When my daughter was small, I fed her baby food from a jar - for about a week. Then I tasted the stuff and threw it out - it was disgusting. From that point on, I would break up or mash a bit of everything that was on my plate, and she ate what I ate - seasonings, spices, and all.
I work full-time, I do most of the cooking, and I cook mostly from scratch, I like highly seasoned food, and I eat a generally healthy diet, with an indulgence in junk/fast food once or twice a month.
When she started school, her main complaint was that there was no seasoning in the cafeteria food - it was always either too bland or too sweet. She started carrying a miniature bottle of Tabasco with her to school.

Posted by: lepidopteryx | September 16, 2008 1:25 PM | Report abuse

We don't keep processed/prepackaged foods in the house for the most part (although we don't limit the kids at parties, etc.). I've found it to be just as easy to throw fresh food on a plate (raw fruit, veggies, nuts, beans are super easy). In a pinch we do canned beans and sometimes bottled dressing (though they like straight balsamic vinegar), but otherwise we avoid cans and packages. The kids go through picky stages, but we always have 5-7 choices on the plate, so they can find something (we try to do the thing where we have something of every color of the rainbow on the table). I will buy some things precut to save time. We go through several pounds of produce and about 12 avocados a week. Our three kids (1, 3 and 6) eat a huge variety of fruit and veggies at every meal and, despite our crazy schedules (hubby works 90-110 hours a week and I run a business from home), we prioritize diet BIG TIME. :)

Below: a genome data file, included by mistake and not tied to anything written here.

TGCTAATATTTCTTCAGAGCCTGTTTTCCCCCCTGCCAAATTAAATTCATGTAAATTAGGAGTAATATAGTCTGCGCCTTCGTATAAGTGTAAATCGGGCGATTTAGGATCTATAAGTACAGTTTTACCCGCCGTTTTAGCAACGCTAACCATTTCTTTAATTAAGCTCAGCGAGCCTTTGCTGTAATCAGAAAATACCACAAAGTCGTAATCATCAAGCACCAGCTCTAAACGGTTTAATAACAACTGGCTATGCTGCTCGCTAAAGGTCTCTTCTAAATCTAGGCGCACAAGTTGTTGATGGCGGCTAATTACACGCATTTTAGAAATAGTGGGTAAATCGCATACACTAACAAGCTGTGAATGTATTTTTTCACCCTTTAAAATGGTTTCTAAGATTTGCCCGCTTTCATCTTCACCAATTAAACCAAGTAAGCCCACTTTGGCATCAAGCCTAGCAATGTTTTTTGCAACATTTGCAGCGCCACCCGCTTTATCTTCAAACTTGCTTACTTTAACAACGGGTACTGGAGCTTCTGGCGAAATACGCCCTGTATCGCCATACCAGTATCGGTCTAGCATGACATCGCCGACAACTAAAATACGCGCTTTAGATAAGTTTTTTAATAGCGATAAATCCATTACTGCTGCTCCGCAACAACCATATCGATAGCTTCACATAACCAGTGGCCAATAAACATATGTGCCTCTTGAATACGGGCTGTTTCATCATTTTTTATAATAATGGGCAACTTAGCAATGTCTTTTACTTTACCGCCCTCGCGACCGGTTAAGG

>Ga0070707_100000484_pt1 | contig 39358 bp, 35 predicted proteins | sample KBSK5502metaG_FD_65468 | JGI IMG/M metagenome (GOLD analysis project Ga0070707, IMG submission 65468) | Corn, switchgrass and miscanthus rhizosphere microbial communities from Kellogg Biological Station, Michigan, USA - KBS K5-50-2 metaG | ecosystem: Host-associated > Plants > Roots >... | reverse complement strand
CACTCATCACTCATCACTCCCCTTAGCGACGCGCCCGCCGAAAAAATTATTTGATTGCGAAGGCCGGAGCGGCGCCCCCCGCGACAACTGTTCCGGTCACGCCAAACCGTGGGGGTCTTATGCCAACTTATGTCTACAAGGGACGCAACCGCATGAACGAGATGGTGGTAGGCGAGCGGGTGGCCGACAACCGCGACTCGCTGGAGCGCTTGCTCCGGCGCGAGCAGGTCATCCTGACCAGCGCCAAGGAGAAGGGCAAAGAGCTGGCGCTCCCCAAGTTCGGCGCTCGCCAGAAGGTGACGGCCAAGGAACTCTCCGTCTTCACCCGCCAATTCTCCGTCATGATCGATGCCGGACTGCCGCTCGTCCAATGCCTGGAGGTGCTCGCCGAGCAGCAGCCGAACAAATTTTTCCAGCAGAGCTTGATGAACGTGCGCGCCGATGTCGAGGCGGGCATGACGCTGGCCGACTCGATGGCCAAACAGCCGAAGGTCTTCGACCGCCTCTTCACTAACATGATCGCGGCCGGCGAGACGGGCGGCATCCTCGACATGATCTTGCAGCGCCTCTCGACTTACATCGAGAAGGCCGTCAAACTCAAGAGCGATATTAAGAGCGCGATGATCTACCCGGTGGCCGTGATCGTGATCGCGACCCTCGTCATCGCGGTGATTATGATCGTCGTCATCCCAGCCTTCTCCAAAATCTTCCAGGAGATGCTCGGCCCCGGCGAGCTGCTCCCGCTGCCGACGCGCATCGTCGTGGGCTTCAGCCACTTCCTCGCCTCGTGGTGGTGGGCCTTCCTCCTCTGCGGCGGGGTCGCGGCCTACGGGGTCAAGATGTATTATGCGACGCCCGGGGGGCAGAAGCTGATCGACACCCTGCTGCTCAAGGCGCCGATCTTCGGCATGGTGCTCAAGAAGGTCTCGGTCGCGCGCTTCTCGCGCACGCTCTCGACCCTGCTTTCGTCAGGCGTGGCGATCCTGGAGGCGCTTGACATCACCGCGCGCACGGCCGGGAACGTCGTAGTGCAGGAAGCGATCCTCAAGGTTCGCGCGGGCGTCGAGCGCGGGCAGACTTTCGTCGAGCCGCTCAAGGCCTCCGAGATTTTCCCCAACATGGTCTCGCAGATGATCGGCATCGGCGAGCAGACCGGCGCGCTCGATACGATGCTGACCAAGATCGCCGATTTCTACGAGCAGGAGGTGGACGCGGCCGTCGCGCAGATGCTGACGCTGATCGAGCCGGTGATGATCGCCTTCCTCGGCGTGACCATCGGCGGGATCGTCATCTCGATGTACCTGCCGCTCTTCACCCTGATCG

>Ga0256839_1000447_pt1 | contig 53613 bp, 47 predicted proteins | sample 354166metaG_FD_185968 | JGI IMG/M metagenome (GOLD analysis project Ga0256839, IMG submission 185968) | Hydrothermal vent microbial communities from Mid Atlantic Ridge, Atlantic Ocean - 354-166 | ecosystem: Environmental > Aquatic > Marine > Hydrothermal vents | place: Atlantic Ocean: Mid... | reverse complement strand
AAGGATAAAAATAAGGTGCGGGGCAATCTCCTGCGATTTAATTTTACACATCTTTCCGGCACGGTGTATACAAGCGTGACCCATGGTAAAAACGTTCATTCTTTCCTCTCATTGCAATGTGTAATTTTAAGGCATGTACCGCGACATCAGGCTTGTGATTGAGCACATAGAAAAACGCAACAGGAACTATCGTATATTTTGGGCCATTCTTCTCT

Posted by: Picky mom | September 17, 2008 3:20 AM | Report abuse

I don't think prepackaged always saves that much time. By the time you find the directions of the print-rich box, in your preferred language, and keep referring back to it, you could have sauteed a few chicken breasts while some potatoes are roasting in the oven. Maybe if I made prepackaged stuff more often it would go faster. So the other side of the coin is - maybe if people cooked from scratch more often, it would go faster. Which is a better skill to learn?

Seriously, though, the more you cook the better you get, and the quicker it becomes. I love that I can now whip up from scratch whole wheat pancakes without opening up my cookbook. It really only takes a few minutes more than fixing cereal for 3 small children. Now when they are older and get can their own cereal . . .

And, kids CAN eat adult food, but they only will if they are exposed to it from an early age, AND don't have kiddie alternatives to fall back on. Mine will eat Indian food - usually. If someone is in a picky mood, there is always the rice to eat so they don't starve.

I'm so pleased that mine all hate mac and cheese - because I've never given it to them. When they've had at elsewhere, they won't eat it. My mother never made it when I was a kid, and so I hate it to, not having tasting it until I was in college.

Posted by: Heather | September 18, 2008 11:27 AM | Report abuse

I think our one boy tried (and refused) one jar of baby food and the other has had none. No baby/toddler food. They eat what we eat. Or, just as important, we eat what they eat.

Our experience was that we quickly were forced to eat more healthy food, buy very few prepared foods and keep just about no junk food in the house.

Posted by: Josey23 | September 18, 2008 4:21 PM | Report abuse